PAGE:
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I read this interview with Greek-Sudanese rising star Marina Satti just yesterday as I also posted her video on the Juke Box, what stroke me in her interview are her replies and how her replies resonate with our community as well. Everyone in here sees something different and everyone is on a race to impose himself, his views on the others, but can you really impose anything when you are focused on the tree instead of the forest? Can you really advance anything forward when you are focused on badmouthing your adversaries instead of making your own self better?



There are 2 things in her interview that fit like a glove here and I would like your opinions.

Huffpost wrote:Marina Satti: A Greek – Sudanese emerging star who represents hope

She is both traditional and contemporary! She’s simple in whatever she does but at the same time complex in her artistic attitude! Marina Satti is a Greek-Sudanese girl who has fascinated people from all over the world over the past few months by investing in contrasts. She may, of course, respond to the very deep opposition of Greek reality, which, after seven consecutive years of crisis, attempts to find its way and look at a bright future based on traditions.

Satti’s music combines tradition with the untamed dynamic of youtube. A musical journey to the infamous neighborhoods of Athens with one camera and the escort of ten girls compiled “Mantissa”, a song that in just a week reached the five million shows on youtube, a number not usual for the Greek reality.



“Fortune teller told me that to find you I must have had wings and that to drink from your lips I must travel the seas”, Marina Satti sings in greek and from the very first day the song was published on the popular online platform, it triggered a variety of social networking discussions, while press and print media publications followed each other. Today, four months later, views have reached 24 millions and the dithyramblic comments under the video are literally from every corner of the globe.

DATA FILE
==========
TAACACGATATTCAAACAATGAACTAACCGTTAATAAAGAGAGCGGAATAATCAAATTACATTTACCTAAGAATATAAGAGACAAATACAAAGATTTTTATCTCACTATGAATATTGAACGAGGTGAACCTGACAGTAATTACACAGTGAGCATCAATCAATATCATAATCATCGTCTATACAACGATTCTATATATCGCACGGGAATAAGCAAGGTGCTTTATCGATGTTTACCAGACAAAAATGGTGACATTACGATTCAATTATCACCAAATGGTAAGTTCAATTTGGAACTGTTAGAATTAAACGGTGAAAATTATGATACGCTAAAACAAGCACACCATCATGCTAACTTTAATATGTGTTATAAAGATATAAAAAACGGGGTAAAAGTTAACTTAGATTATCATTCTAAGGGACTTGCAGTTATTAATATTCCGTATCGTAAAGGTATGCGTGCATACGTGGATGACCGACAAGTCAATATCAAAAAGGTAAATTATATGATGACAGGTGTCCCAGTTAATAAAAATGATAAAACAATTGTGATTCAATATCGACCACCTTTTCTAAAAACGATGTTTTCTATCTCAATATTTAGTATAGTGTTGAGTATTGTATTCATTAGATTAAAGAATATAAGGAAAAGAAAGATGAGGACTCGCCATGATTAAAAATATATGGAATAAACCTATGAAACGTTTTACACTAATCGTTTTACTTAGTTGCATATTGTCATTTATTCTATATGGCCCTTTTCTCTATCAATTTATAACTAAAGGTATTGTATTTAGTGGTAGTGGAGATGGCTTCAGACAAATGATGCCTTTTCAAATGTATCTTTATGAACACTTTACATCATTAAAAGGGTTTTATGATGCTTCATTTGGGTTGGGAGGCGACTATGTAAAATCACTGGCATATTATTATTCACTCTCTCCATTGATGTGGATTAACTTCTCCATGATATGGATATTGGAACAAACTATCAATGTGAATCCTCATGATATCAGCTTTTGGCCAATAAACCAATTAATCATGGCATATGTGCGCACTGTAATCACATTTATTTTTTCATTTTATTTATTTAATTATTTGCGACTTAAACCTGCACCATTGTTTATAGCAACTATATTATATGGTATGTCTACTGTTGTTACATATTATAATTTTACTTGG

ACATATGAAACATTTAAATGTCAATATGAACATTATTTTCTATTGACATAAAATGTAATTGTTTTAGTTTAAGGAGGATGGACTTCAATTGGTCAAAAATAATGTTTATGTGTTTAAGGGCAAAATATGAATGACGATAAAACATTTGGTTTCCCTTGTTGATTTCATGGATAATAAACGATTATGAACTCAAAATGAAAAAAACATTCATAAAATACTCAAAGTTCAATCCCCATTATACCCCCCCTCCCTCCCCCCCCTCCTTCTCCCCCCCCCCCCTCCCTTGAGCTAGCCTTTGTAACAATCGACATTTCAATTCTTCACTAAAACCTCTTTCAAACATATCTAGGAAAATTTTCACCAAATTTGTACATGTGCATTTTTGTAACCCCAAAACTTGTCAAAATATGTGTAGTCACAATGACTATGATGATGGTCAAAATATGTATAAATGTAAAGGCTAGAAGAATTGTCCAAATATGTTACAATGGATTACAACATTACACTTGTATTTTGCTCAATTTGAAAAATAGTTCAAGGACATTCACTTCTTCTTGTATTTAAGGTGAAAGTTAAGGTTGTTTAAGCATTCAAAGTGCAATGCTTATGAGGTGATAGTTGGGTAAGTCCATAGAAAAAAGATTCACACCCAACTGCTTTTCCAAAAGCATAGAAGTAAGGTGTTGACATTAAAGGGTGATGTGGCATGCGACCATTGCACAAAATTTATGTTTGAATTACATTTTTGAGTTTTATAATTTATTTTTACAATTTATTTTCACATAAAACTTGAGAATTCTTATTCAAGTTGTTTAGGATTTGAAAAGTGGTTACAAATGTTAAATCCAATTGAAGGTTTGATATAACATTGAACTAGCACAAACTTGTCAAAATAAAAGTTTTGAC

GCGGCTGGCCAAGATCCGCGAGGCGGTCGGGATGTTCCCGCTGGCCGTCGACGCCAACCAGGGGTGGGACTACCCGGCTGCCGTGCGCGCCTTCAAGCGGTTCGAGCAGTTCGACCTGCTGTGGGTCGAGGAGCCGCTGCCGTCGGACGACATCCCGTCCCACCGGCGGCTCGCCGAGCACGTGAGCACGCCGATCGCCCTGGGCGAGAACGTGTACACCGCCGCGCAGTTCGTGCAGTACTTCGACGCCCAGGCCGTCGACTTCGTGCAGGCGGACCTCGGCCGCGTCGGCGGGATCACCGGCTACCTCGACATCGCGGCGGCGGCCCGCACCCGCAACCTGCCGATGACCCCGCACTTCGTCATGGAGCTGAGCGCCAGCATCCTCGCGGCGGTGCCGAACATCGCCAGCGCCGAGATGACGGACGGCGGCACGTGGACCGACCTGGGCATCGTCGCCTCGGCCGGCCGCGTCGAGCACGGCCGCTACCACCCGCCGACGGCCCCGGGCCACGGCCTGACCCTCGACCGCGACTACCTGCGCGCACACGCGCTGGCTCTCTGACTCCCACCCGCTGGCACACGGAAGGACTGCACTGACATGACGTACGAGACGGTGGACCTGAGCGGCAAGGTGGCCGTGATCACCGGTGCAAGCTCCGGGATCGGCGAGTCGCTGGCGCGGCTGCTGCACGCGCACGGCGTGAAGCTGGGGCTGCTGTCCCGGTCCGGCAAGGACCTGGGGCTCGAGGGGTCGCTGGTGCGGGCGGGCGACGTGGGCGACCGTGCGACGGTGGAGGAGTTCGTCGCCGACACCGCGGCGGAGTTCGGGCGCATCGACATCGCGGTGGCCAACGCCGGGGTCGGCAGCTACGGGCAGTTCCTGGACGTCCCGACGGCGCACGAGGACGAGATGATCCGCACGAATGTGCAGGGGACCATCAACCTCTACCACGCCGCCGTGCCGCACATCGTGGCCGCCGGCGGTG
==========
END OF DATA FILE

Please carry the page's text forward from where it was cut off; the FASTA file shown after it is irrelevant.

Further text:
Satti is a cultivated girl studying at Boston’s Berklee Music College, collaborating with international and domestic music industry stars, and with a strong multicultural element in her life that has been sealed on her own job as her father comes from Sudan.

She, however, despite her tremendous success remains modest and committed to her goal. As she told me, although she did not expect all this fuss around her song “Mantissa”, she does not really care about numbers, but she is particularly pleased with the fact that a communication bridge has been built with people of all ages.

“I certainly did not expect this to happen, but I really do not care about the number of clicks on Youtube. What matters to me is that many people have been coincided. I get daily messages from young people going out to the streets and dancing “Mantissa”, I am so excited about it. My dream was not to say a song and become viral but to do what I really like and to have a follow up on it. I don’t bite the bait, I’m very happy about what happened but I hope it’s one piece of the puzzle”, she says.